My Dog, Cerberus

poem by Suzy Levinson , illustrated by David Legge

Learning intention

I am learning to examine the different ways a story might be represented.

Success criteria

  • I can analyse an image to identify how a character has been represented.
  • I can identify vocabulary that reveals the writer’s portrayal of a character.
  • I can identify key points in a Greek myth about Cerberus.
  • I can compose lines of a poem that show an alternate representation of the character of Cerberus.

Essential knowledge

View the video Representation on The School Magazine website. Discuss the meaning of the word ‘representation’. Ensure students conclude that the representation of a topic may differ depending on the personal preferences and opinions of whoever composes the text.

Learning resource  

Discuss the illustration that accompanies My Dog, Cerberus and whether students think the dog in the image looks friendly or mean. Students will most likely comment on elements such as:

  • the dog’s face on the left appears to be sneering, which students may interpret as the dog being mean
  • the dog’s face in the centre appears more neutral, that could mean the dog is seen as neither friendly or mean
  • the dog’s face on the right, staring up at the ball, which might be interpreted as the dog being more fun-loving

Read the poem, My Dog, Cerberus. Discuss examples of language in the first four lines that hint at the dog’s demeanor. Vocabulary hinting that Cerberus is a fun and well-loved dog, includes:

My dog’s like any other dog. (implying the poet does not see their dog Cerberus as any different from other dogs)

He still does normal puppy stuff. (the use of the word ‘puppy’ makes the dog sound fun loving)

He’ll fetch a ball. (implying Cerberus likes to play)

Place students with a partner and instruct them to identify further examples, from the remainder of the poem that imply Cerberus is fun-loving and well loved. Sample responses include:

He’ll shake my hand.

six ears flapping in the breeze!

My dog’s three times the fun!

He loves a bone (or three).

he’s just ‘good boys’ to me.

Emphasise that the representation of Cerberus in the poem, My Dog Cerberus, seems fun-loving and good natured.

Inform students that they will be composing a poem about Cerberus, based on the way he is represented in Greek mythology.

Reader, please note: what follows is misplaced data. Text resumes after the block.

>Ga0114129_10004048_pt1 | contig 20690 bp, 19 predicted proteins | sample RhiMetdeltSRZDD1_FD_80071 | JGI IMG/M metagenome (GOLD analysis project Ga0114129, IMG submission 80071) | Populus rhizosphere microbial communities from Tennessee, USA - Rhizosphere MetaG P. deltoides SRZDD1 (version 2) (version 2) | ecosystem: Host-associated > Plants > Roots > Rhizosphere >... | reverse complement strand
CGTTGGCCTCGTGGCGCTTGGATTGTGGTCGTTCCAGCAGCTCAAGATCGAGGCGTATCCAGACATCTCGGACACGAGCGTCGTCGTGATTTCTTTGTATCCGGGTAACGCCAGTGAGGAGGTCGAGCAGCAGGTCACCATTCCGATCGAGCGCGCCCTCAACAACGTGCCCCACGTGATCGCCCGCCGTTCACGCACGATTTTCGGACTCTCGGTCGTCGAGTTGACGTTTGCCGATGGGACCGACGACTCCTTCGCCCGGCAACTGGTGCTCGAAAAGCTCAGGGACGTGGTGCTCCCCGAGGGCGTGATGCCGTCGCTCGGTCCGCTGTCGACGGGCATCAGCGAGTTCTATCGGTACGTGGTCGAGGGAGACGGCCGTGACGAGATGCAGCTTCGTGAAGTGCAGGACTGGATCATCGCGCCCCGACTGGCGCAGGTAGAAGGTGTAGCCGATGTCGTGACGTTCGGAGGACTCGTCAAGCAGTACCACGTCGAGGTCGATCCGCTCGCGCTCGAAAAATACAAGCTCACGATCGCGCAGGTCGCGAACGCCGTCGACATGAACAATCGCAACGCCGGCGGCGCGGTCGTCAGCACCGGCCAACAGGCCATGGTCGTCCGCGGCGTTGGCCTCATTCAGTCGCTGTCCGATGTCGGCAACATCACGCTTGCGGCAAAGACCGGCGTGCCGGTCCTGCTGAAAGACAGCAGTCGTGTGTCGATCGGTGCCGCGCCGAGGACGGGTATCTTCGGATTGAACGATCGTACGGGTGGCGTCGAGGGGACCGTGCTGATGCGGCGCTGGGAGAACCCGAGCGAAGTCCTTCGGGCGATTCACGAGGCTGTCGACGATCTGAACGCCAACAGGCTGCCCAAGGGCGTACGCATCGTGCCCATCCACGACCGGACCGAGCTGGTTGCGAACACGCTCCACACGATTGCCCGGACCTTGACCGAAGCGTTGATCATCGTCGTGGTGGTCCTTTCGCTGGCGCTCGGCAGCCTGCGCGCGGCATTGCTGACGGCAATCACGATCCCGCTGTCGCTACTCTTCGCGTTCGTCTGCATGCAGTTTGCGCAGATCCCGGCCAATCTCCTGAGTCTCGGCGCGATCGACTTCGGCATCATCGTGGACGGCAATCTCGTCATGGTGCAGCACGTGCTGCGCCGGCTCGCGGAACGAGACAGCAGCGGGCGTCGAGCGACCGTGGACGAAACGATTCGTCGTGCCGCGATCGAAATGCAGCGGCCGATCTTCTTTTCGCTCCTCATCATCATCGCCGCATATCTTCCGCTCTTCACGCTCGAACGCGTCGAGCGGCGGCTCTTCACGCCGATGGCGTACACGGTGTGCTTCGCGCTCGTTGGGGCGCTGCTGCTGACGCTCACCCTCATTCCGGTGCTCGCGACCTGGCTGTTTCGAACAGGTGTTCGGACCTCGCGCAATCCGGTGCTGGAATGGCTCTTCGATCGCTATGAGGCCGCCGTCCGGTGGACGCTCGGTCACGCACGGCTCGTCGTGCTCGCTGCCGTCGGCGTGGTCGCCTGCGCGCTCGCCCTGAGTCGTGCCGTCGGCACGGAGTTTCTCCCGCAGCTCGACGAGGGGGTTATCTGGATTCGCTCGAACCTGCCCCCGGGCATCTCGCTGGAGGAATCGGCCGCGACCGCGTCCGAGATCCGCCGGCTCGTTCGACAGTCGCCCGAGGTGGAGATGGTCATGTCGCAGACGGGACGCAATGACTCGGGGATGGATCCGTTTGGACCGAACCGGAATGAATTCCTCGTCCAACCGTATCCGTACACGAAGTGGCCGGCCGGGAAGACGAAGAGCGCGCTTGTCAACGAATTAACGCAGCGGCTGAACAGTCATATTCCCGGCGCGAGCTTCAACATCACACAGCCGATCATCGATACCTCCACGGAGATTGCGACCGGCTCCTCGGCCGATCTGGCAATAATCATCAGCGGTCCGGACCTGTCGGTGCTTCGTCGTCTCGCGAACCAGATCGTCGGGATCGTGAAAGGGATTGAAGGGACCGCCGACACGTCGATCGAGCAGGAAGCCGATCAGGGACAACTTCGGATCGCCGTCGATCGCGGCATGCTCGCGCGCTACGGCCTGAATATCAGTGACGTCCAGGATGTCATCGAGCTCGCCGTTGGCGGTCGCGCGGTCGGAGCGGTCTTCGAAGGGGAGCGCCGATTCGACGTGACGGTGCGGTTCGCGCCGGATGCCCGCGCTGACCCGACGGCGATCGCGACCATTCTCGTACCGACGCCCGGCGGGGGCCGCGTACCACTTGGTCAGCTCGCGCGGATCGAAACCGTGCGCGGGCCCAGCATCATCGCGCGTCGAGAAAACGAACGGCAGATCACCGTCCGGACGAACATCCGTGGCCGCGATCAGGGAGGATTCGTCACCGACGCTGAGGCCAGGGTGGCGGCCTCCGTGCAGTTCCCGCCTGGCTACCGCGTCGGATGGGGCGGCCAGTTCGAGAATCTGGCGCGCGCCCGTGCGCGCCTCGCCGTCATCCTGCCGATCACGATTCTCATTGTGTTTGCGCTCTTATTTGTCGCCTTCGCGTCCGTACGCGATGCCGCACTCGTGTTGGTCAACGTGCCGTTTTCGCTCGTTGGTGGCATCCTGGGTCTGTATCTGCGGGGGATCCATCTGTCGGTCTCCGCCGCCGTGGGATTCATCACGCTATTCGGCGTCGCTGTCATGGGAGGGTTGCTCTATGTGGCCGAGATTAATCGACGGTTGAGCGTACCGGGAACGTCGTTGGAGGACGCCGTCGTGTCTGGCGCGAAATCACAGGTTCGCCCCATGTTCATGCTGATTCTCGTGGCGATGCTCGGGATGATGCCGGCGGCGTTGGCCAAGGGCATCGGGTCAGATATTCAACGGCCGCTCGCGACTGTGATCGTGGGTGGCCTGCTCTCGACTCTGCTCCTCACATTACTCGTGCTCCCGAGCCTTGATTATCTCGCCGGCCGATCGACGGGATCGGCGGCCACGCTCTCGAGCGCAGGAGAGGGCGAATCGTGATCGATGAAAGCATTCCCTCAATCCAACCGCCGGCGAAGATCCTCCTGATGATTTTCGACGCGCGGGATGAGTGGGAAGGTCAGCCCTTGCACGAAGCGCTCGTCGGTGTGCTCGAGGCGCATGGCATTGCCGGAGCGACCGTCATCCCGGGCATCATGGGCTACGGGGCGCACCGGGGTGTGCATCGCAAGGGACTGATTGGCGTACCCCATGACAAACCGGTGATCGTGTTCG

View information on the ancient Greek myth Cerberus found on Kiddle. Discuss key points, ensuring students note the following:

  • Cerberus is a creature from Greek mythology who, according to the myth, belongs to Hades.
  • Cerberus guards the gates of the Greek underworld and he ensures the dead are kept away from the living.
  • He likes sweet things such as honey cakes.
  • To become friends with Cerberus it is recommended to talk to his owner, Hades.

Emphasise that this version of Cerberus seems more aggressive and ferocious than the one represented in the poem, My Dog, Cerberus.

Discuss vocabulary that could be used to describe the version of Cerberus represented in the original myth, for example: ‘guard’, ‘underworld’, ‘ferocious’, ‘sweet-tooth’, ‘watches’. Note the examples on the board for students to refer back to.

Analyse the structure and rhyming pattern of My Dog, Cerberus. Ensure students note the following:

  • that it features one stanza
  • the rhyming pattern is ABCB
  • the number of syllables alternates every second line, between 7/8 syllables in the odd numbered lines, and 6 syllables in the even numbered lines

Note: to assist students with identifying the number of syllables in each line instruct them to clap while reading the words or tap the syllables on their knees as they say the lines.

Collaboratively compose the first four lines of a poem, representing a different interpretation of Cerberus, from that shown in My Dog, Cerberus. Use a rhyming dictionary, such as rhymezone to assist with identifying rhyming words for the vocabulary identified earlier. For example: ‘hard’ and ‘card’ to rhyme with ‘guard’, and ‘twirled’ and ‘curled’ for ‘underworld’.

A sample response has been provided below:

Cerberus’s three-heads stand guard,

He snarls, top lip is curled,

Keeps dead and living apart,

Guard of the underworld.


Place students in small groups. Instruct them to work with their peers to write additional stanzas to add to the one composed collaboratively. Remind students to use the poem, My Dog, Cerberus, for inspiration of style and structure and to use the list of vocabulary composed collaboratively.